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    Here's the CFS section. Evasive BS that totally misrepresents the real problems here.

    I may have missed out some of the parts where they slightly talk over each other, as I couldn't really hear those bits. Hope anyone quoting a section goes back to listen to the original first!

     
    Last edited: Jul 28, 2017
  15. Deepwater

    Deepwater Senior Member

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    Thanks for this quotation. I'm not sure whether Laurie Taylor's third offer was meaning that ME/CFS itself is biological, though. It could very well have been a reference to the BPS theory of biological illness that resolves to leave in its wake deconditioning and fear of exercise. If so, then he may have received his information on the illness purely from the BPS crowd.
    He always comes across on his programme like a nice guy, so perhaps he would be open to other ideas if he actually heard them and heard the evidence for them.
     
  16. Cheshire

    Cheshire Senior Member

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    A critical review of her book:

    https://uttingwolffspouts.com/2016/08/02/the-age-of-ignorance/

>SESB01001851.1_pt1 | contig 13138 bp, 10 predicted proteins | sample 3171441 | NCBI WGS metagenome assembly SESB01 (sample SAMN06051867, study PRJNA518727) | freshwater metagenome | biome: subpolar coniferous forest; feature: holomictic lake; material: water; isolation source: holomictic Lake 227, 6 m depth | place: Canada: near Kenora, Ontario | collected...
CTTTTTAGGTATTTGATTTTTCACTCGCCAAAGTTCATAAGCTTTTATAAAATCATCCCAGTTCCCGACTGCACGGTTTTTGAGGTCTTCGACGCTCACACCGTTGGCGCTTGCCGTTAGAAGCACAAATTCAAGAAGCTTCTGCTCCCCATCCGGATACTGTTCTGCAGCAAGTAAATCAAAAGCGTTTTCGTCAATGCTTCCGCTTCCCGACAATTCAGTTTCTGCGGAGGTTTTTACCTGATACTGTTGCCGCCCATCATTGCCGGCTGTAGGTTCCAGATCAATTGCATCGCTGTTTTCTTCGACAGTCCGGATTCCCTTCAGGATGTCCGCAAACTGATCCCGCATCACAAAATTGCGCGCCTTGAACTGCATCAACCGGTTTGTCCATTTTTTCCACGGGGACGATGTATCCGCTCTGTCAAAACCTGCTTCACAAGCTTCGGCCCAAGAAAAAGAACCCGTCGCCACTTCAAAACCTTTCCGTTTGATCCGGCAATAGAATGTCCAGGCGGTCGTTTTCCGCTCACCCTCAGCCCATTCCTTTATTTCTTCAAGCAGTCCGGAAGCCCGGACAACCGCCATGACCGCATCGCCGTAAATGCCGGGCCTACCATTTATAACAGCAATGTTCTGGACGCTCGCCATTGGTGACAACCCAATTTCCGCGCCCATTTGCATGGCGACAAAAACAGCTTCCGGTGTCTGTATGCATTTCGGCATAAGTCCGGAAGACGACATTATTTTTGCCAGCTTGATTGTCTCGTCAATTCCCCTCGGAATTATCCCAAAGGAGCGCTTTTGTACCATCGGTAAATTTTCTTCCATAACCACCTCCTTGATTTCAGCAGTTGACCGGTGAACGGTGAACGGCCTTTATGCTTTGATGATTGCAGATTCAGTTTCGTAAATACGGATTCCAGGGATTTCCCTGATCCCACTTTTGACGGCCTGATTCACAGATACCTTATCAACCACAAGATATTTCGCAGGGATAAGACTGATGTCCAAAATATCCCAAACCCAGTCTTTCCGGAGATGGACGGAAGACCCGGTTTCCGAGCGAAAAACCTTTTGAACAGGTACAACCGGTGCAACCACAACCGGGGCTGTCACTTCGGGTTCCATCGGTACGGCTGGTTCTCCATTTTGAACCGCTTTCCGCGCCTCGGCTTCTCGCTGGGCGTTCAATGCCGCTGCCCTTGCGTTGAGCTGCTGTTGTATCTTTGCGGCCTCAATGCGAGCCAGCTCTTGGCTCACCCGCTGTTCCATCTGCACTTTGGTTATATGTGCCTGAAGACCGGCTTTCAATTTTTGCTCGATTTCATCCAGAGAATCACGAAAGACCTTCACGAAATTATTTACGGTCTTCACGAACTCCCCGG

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  17. SamanthaJ

    SamanthaJ Senior Member

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    When I looked it's still the first one.

     
  18. slysaint

    slysaint Senior Member

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    I was looking for a 'good' review (from our perspective); have just twigged who you are alluding 'Simon' to be:redface:
     
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  19. SamanthaJ

    SamanthaJ Senior Member

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    Yes, I am hopeful he'll be open to constructive criticism. I think they've had people connected to the (supportive) Centre for Welfare Reform on in the past, though not as far as I know about ME.
     
  20. SamanthaJ

    SamanthaJ Senior Member

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    It is difficult to word it clearly - the 'good' reviews are the bad reviews and the 'bad' reviews are the good reviews. I'm only half-joking about 'Simon' - I wouldn't put it past him to be reviewing books on Amazon. Although it is lacking his trademark waffle.
     
    Last edited: Jul 28, 2017